Portraits of Wildflowers

Perspectives on Nature Photography

Posts Tagged ‘chiaroscuro

Shimmering light

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One stretch of a Bull Creek tributary in my neighborhood flows beneath a limestone overhang. There are times when morning light filters through the trees, reflects off the surface of the water, and shimmers on the limestone wall of the overhang. July 8th at 9:04 was one of those times.

For the photographically curious: I took these pictures with a simple old 50mm lens wide open at f/1.4. Understandably, given the optics and the flowstoned face of the rocky overhang, not everything came out sharp, but somehow that hasn’t bothered me.

© 2019 Steven Schwartzman

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Written by Steve Schwartzman

July 16, 2019 at 4:46 AM

The other wildflower I hadn’t seen in years

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The other wildflower I encountered on June 12th along a clifftop trail above the Colorado River on the west side of the Capital of Texas Highway after not having seen the species for years was Acourtia runcinata, known as peonia and stemless perezia. No one could fault you for adding the name ribbonflower or bowflower. As happened minutes earlier with the Texas milkweed, this wildflower grew in a tree-shaded area and yet a shaft of sunshine coming through the canopy provided the dramatic spotlight I needed at the time.

© 2019 Steven Schwartzman

Written by Steve Schwartzman

July 14, 2019 at 4:47 AM

Texas milkweed flowers and buds

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On June 12th, after photographing spittlebug spittle, I began making my way back along the clifftop trail above the Colorado River on the west side of the Capital of Texas Highway. After a while I came to a fork. Rather than returning the rest of the way on the same trail I’d come on, I took the path less traveled by, and that made all the difference. It made a difference because I came across first one and then another wildflower I hadn’t seen in years. Both were in mostly shaded wooded areas, yet each was magically lit for a little while by light coming through openings in the canopy. The first was Texas milkweed, Asclepias texana, a perennial whose presence in Travis County botanist Bill Carr describes as “rare in and along margins of juniper-oak woodlands on rocky limestone slopes.”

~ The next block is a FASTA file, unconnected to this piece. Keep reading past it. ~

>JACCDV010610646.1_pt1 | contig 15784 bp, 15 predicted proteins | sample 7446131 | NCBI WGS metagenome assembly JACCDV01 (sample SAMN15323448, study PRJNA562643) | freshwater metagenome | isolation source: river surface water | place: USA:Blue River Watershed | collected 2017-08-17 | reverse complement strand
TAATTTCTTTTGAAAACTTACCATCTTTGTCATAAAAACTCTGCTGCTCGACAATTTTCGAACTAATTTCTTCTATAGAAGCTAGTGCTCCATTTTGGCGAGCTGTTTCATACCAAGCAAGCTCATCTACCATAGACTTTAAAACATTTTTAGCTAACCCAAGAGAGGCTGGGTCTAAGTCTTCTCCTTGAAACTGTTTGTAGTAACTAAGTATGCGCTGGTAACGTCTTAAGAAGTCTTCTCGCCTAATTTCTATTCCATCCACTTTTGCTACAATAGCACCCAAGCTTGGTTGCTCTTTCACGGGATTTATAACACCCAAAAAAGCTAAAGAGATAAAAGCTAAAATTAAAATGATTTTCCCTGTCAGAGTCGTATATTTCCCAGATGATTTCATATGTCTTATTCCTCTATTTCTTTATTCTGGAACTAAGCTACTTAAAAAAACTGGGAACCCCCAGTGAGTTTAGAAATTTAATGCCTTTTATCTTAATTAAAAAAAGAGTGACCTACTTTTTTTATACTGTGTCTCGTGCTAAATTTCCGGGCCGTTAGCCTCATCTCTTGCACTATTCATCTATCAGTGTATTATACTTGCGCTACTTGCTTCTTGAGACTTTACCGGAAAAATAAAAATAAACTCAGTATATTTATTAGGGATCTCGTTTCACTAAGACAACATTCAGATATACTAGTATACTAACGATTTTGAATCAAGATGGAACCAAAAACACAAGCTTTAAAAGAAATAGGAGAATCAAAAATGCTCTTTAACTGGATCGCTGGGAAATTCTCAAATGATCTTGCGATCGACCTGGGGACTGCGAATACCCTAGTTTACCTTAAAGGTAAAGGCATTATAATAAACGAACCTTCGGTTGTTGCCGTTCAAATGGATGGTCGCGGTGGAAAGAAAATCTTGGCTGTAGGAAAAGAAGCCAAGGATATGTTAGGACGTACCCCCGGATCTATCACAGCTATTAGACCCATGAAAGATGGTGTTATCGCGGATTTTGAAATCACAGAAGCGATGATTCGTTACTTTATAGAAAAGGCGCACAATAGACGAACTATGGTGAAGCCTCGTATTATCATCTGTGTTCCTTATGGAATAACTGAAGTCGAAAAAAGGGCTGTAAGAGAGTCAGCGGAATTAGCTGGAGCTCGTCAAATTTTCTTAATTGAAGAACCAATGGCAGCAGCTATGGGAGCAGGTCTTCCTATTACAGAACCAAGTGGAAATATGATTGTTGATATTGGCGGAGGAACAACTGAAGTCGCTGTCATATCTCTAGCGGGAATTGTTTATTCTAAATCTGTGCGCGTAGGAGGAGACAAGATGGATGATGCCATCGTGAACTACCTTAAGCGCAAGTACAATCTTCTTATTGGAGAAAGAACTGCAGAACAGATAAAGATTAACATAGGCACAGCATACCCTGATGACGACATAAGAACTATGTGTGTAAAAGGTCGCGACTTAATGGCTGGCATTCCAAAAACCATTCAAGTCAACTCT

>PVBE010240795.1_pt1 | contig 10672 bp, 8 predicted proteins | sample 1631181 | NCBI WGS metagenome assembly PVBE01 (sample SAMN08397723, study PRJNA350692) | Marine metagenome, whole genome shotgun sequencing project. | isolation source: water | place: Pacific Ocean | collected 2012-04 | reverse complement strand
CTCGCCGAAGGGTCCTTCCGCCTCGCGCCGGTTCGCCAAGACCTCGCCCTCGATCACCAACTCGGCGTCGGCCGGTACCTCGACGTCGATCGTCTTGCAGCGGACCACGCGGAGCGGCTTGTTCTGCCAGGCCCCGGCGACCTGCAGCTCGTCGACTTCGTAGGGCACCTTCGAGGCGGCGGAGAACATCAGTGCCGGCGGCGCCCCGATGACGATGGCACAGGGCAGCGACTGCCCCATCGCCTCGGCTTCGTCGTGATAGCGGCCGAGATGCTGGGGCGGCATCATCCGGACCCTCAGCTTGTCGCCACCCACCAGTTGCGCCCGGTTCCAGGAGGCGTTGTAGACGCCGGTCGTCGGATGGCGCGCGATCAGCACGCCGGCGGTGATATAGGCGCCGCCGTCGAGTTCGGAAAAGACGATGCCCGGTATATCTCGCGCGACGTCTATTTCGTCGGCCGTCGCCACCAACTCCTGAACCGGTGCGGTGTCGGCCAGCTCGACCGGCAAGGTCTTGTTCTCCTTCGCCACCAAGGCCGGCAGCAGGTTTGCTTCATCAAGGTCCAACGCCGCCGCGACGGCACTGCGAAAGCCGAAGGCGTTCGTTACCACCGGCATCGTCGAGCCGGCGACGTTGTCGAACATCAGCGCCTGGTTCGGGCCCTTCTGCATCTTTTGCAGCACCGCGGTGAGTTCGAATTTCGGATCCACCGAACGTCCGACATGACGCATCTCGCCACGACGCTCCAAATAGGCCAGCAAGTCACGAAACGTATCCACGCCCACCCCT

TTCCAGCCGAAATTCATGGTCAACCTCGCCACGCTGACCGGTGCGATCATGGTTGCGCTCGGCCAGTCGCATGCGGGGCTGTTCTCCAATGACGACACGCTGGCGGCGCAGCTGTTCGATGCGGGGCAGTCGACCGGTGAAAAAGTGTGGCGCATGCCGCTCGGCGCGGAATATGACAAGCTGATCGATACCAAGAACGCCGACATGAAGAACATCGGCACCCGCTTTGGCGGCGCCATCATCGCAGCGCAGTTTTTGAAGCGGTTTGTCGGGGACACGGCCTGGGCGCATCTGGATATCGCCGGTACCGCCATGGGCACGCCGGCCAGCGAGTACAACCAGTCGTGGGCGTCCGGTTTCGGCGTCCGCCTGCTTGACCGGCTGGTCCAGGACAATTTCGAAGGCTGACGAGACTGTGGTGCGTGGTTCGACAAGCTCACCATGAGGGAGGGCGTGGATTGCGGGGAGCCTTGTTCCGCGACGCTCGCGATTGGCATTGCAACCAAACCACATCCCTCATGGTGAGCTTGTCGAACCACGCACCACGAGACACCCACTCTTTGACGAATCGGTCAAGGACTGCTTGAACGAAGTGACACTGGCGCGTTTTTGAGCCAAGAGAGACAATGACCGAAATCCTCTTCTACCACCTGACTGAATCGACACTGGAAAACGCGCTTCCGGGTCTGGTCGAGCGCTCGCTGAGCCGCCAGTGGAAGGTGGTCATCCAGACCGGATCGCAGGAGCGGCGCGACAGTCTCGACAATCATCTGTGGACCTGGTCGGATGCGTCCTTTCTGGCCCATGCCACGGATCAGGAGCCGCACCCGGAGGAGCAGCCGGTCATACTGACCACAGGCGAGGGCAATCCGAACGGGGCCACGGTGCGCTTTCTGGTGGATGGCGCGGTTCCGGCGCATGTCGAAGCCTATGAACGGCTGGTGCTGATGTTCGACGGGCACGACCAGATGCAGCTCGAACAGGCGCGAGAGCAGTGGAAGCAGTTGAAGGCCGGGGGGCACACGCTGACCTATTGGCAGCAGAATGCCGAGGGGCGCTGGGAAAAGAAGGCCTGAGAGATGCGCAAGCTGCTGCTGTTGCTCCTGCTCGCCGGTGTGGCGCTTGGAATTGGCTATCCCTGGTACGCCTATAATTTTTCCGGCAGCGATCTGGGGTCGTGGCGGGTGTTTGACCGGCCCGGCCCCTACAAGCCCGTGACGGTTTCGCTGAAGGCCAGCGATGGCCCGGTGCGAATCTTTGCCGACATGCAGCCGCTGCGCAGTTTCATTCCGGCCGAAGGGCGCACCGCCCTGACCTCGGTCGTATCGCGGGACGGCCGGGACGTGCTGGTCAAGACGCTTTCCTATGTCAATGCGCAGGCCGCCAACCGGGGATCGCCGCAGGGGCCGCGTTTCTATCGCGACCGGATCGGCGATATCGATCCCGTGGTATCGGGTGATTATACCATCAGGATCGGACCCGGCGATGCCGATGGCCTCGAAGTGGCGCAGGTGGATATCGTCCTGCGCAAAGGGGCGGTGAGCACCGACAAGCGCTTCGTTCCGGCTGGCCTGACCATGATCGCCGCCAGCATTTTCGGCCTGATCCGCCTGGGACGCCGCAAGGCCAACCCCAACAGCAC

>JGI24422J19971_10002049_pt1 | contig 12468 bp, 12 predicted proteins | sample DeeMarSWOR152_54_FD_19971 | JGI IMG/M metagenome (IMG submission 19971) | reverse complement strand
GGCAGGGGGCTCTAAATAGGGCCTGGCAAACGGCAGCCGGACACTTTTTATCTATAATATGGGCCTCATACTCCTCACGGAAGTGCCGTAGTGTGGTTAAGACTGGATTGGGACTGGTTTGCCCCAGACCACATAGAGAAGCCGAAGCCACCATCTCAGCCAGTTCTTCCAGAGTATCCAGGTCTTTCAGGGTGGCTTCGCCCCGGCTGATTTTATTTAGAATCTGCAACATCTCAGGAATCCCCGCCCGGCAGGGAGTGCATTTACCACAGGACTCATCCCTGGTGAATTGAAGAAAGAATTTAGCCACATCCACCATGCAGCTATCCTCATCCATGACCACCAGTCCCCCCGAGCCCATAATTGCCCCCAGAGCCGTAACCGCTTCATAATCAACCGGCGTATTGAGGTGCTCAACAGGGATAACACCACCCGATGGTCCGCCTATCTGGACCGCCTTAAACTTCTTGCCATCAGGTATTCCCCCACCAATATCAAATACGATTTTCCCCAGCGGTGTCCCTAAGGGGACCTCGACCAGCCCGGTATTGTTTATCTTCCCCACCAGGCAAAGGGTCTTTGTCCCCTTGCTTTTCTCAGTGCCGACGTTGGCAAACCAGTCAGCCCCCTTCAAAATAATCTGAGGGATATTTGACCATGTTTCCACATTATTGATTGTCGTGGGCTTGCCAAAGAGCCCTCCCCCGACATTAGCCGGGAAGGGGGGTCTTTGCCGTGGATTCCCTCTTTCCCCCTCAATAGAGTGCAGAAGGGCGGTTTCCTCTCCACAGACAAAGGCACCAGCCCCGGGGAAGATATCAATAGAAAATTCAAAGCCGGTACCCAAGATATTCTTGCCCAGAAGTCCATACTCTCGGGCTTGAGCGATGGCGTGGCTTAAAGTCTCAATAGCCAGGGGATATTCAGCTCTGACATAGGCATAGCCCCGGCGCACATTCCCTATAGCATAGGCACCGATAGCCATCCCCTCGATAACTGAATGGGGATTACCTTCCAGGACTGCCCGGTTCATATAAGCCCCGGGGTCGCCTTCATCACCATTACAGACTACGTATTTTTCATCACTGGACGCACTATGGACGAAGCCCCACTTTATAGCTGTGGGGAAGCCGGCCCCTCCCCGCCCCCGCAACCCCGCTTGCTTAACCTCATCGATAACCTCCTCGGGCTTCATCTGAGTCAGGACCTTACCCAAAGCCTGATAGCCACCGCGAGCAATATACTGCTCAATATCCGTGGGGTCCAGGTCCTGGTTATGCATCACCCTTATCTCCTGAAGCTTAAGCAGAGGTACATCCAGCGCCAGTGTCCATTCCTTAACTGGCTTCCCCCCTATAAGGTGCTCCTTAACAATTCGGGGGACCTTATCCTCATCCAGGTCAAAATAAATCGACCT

UPDATE. With regard to the recent post showing spittlebug spittle, Wanda Hill suggested cropping down to the large bubble at the lower tip of the spittle and rotating it 180° so the sky would be at the top. I’ve done that, and if you’d like to see the result, check out the addition at the end of that post.

© 2019 Steven Schwartzman

Written by Steve Schwartzman

July 12, 2019 at 4:37 AM

Far West

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Near the far west end of Far West Blvd. in west Austin on June 1st I found a twistleaf yucca (Yucca rupicola) leaning out and flowering beyond the leaves of an evergreen sumac (Rhus virens).

© 2019 Steven Schwartzman

Written by Steve Schwartzman

June 30, 2019 at 4:48 AM

Dark and light

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On June 12, 2018, at Garden in the Woods in Framingham, Massachusetts, I photographed the buds of black cohosh (Actaea racemosa). The only other place I’d ever seen black cohosh was in Arkansas in 2016.

The dense pentagonal flowers of mountain laurel (Kalmia latifolia) remain a highlight of my visit to Garden in the Woods. They’re quite different from those of the similarly named but botanically unrelated Texas mountain laurel that you’ve seen in these pages several times.

© 2019 Steven Schwartzman

Written by Steve Schwartzman

June 12, 2019 at 4:34 AM

Less than a full puff of silverpuff

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Above is a chiaroscuro portrait showing less than a full puff of silverpuff (Chaptalia texana) in the heavy shade beneath some Ashe juniper trees (Juniperus ashei) on Floral Park Dr. in my neighborhood on March 30. It’s been a good while since this species has appeared here, so below from the same photo session I’ve added a reminder that silverpuff’s flower heads are cylindrical, tend to nod, and stay mostly closed.

© 2019 Steven Schwartzman

Written by Steve Schwartzman

April 7, 2019 at 4:45 AM

Almost black and white

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Call it chiaroscuro, this portrait of frostweed flowers (Verbesina virginica) growing wild in my neighborhood on October 4th. Hard to believe this species is a genus-mate of the cowpen daisy you saw here last month.

© 2018 Steven Schwartzman

Written by Steve Schwartzman

October 23, 2018 at 6:12 AM

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